The rest of the album has all the signature elements: low-tuned guitars, heavy bass lines and a vocal style by singer Jonathan Davis that combines singing, rapping, metal growling and screaming.

With potent lyrics, touching on mental health and alienation, the dark and fiercely vulnerable subject matter was a new element to the metal landscape, one that largely favoured visceral aggression over self-therapy. The end result is ultimately cathartic.

6. Live Through This by Hole

Released: April 12, 1994

The 1994 rock scene wasn't an all-boys club.

Veruca Salt released the classic anthem Seether and Courtney Love shined in her own light with Live Through This by her band Hole. Raw and lyrically unflinching in its dissection of broken relationships and mental health, the album finds Hole branching out from fuzzy grunge roots to embrace more melodic and dynamic arrangements.

Released in the US four days after the death Love's husband and Nirvana frontman Kurt Cobain, Live Through This faced unfair sexist accusations by some fans, who suggested he had written the songs. Then again, such was the pedigree of the album that it matched some of Nirvana’s best material.

7. MTV Unplugged by Nirvana

Released: November 1, 1994

Where Nirvana's breakout release Nevermind ushered grunge into the mainstream in 1992, the 1994 live recording reinvigorated the unplugged rock format.

Recorded in New York in front of an intimate audience, the group's stripped-back versions of mid-tempo rock hits About a Girl and On a Plain are heartfelt. Nirvana's covers of three songs by grunge forebears the Meat Puppets, especially the bluesy swing of Lake of Fire, resulted in a reappraisal of the group.

While tragedy hovers over the record, which was released nearly seven months after Cobain's death in April 1994, MTV Unplugged in New York is Nirvana’s swansong, which went on to influence generations of confessional indie singer-songwriters.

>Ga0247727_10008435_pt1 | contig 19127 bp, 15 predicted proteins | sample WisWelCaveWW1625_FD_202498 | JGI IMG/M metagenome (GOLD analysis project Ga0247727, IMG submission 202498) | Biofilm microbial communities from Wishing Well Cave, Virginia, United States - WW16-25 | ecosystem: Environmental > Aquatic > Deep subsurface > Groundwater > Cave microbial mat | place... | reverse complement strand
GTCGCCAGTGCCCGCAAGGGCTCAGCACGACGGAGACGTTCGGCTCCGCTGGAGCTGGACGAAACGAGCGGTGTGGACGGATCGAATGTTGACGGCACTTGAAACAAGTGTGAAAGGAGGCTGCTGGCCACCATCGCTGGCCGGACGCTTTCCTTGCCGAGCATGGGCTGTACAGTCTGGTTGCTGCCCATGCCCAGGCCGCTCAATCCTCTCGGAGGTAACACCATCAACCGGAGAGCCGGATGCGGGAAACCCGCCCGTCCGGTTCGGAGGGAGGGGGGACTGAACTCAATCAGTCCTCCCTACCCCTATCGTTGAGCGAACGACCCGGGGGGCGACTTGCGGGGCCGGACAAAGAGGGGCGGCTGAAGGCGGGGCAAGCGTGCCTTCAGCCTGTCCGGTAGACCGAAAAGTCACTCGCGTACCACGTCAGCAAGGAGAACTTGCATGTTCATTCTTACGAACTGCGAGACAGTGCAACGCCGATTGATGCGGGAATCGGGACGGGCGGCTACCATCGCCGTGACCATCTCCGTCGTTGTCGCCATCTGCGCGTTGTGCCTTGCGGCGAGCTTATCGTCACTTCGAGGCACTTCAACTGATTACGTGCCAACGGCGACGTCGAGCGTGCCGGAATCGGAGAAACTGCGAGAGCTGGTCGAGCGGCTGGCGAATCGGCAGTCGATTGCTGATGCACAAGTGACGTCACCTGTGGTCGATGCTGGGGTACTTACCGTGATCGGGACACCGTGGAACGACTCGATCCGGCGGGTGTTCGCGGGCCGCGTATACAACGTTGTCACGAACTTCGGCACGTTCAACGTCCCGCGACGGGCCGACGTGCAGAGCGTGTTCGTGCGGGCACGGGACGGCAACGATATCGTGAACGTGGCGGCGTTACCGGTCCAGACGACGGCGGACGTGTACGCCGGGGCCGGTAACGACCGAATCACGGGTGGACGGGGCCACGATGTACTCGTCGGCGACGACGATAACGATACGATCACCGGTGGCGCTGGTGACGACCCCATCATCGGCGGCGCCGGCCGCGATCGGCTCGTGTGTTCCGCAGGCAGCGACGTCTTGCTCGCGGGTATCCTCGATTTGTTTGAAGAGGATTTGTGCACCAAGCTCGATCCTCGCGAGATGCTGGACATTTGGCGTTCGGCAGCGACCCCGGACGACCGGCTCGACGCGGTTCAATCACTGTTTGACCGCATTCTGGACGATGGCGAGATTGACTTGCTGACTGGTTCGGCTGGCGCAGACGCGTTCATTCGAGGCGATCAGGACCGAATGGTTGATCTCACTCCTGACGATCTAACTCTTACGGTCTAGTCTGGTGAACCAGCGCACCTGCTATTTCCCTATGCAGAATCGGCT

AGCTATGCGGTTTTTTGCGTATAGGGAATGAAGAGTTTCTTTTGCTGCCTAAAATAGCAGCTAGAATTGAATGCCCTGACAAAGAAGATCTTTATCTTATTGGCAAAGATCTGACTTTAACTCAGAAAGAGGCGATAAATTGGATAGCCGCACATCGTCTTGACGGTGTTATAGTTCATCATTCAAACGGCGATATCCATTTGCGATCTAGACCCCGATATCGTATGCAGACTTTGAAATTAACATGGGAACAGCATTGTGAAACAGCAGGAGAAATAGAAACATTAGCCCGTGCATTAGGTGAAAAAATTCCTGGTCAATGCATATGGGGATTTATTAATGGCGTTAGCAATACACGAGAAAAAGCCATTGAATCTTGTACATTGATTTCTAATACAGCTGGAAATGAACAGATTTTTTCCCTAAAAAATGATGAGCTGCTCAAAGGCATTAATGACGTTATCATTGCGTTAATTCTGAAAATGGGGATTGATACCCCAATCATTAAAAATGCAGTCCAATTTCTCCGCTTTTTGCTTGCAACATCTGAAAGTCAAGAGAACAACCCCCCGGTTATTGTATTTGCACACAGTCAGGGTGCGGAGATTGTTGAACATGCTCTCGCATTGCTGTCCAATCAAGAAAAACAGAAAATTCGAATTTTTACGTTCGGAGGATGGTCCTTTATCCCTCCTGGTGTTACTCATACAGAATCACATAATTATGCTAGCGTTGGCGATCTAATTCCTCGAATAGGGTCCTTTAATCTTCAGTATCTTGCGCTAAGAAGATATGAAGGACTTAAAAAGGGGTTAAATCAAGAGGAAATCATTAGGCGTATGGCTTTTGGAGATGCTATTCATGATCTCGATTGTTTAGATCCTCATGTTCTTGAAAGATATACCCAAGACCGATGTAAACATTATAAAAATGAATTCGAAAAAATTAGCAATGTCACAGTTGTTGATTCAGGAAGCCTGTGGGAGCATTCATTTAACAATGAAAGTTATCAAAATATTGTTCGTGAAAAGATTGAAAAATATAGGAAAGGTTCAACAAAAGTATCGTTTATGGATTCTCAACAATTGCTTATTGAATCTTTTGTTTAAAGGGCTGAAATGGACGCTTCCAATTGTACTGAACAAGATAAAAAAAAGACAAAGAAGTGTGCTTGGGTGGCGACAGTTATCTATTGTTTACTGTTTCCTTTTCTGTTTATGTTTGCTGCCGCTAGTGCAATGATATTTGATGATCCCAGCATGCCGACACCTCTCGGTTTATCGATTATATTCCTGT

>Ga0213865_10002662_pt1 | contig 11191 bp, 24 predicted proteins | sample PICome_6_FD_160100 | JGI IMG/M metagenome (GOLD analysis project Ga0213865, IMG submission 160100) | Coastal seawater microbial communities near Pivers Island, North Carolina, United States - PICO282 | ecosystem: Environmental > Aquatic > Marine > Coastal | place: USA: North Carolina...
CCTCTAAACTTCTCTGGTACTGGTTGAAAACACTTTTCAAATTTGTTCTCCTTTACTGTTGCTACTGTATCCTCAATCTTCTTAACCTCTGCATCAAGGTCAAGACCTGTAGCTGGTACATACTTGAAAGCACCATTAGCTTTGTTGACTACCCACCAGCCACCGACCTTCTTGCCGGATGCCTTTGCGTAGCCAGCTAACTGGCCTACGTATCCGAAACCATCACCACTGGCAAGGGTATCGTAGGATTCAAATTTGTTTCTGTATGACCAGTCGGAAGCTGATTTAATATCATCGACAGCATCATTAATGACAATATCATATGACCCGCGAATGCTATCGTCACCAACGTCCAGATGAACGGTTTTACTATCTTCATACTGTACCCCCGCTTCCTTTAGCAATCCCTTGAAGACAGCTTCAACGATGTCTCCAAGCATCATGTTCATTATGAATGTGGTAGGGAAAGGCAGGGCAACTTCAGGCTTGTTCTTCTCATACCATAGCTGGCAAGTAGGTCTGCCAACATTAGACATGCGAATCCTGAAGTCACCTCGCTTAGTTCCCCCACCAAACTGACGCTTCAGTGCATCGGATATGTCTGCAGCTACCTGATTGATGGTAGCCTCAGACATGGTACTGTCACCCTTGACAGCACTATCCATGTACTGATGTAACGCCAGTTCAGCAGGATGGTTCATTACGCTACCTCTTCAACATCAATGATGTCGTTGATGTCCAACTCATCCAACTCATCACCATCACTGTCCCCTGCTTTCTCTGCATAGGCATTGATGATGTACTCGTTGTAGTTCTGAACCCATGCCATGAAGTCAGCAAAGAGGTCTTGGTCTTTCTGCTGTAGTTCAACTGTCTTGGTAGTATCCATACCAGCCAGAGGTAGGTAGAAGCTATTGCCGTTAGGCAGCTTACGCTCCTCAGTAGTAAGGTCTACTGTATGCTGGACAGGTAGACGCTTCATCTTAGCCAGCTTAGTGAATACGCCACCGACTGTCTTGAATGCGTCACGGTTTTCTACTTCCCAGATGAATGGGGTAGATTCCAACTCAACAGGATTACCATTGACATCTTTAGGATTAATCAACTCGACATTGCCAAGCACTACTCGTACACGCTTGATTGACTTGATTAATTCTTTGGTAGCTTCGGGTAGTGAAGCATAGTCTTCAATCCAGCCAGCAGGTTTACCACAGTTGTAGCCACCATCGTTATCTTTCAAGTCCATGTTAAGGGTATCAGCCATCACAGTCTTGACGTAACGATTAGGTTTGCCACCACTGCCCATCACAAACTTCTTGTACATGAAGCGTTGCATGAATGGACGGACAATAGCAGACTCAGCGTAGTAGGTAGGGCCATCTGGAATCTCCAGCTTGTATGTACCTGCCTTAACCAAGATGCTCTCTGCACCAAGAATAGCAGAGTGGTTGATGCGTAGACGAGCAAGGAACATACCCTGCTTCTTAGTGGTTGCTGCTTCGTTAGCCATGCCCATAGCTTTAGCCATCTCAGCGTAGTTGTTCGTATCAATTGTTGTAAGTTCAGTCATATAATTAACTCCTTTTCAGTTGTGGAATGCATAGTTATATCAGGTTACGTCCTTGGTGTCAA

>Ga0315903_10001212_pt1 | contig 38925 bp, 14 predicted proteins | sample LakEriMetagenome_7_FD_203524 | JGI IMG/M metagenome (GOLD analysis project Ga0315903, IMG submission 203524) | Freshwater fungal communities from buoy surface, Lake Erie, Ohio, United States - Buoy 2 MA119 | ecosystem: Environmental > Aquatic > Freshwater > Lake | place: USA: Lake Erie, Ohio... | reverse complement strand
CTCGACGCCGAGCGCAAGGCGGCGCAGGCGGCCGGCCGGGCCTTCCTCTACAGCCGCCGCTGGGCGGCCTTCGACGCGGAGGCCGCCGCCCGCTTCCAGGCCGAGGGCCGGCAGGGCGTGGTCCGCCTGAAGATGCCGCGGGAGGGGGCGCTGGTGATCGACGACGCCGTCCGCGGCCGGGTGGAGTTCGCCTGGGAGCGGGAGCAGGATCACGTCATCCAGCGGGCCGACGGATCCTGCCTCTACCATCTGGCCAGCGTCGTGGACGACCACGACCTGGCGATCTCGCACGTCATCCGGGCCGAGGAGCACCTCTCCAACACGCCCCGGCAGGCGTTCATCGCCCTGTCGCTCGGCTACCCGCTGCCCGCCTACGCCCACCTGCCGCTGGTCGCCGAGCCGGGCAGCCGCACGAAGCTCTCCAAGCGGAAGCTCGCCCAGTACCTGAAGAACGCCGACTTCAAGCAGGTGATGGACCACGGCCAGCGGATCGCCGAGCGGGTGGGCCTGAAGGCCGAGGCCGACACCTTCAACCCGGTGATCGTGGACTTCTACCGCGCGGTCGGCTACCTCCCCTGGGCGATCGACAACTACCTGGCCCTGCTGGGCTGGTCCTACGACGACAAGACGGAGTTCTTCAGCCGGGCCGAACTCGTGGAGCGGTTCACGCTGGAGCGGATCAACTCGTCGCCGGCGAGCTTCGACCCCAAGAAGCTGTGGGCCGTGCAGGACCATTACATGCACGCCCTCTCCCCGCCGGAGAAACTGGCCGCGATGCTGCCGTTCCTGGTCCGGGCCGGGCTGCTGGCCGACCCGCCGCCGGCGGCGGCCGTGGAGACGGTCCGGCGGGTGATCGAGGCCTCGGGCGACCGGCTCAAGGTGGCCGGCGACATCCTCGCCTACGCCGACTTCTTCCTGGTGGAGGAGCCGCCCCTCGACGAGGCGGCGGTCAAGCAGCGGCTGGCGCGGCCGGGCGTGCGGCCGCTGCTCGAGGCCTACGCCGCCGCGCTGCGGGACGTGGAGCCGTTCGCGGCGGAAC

8. Smash by The Offspring

Released: April 8, 1994

Talk about breaking into the mainstream.

After nearly a decade building a devoted following in Los Angeles, The Offspring found global success with third album Smash. Powered by zany hit Come Out and Play, featuring a memorable Middle Eastern-inspired guitar riff, and the heavy angst of Self Esteem, the 11 million copies sold made Smash one of the biggest-selling albums released by an independent label.

Paired with the runway success of Green Day’s Dookie, released two months prior, Smash helped set the scene for the wave of pop-punk bands to come.

9. Superunknown by Soundgarden

Released: March 8, 1994

Big and bold, Superunknown represents a creative zenith for the alternative rock scene. Soundgarden's masterpiece is both muscular and intensely vulnerable with songs veering from existential laments, such as Black Hole Sun, to character sketches in Spoon Man.

That versatility is matched with virtuosic playing by the four piece, which sees them fuse their bedrock grunge sounds with doses of metal and psychedelia.

10. Weezer by Weezer

Released: May 10, 1994

Commonly known as the Blue Album, Weezer's self-titled debut album is an equal mix of brains and brawn, as the group marries heavy guitars with pristine melodies.

The result is a power-pop classic, featuring introspective and slightly self-depreciating lyrics about the fleeting nature of youth. The largely sunny album, led by euphoric hit Buddy Holly, served as antidote to the dark and brooding rock releases of the era.

Updated: April 19, 2024, 6:02 PM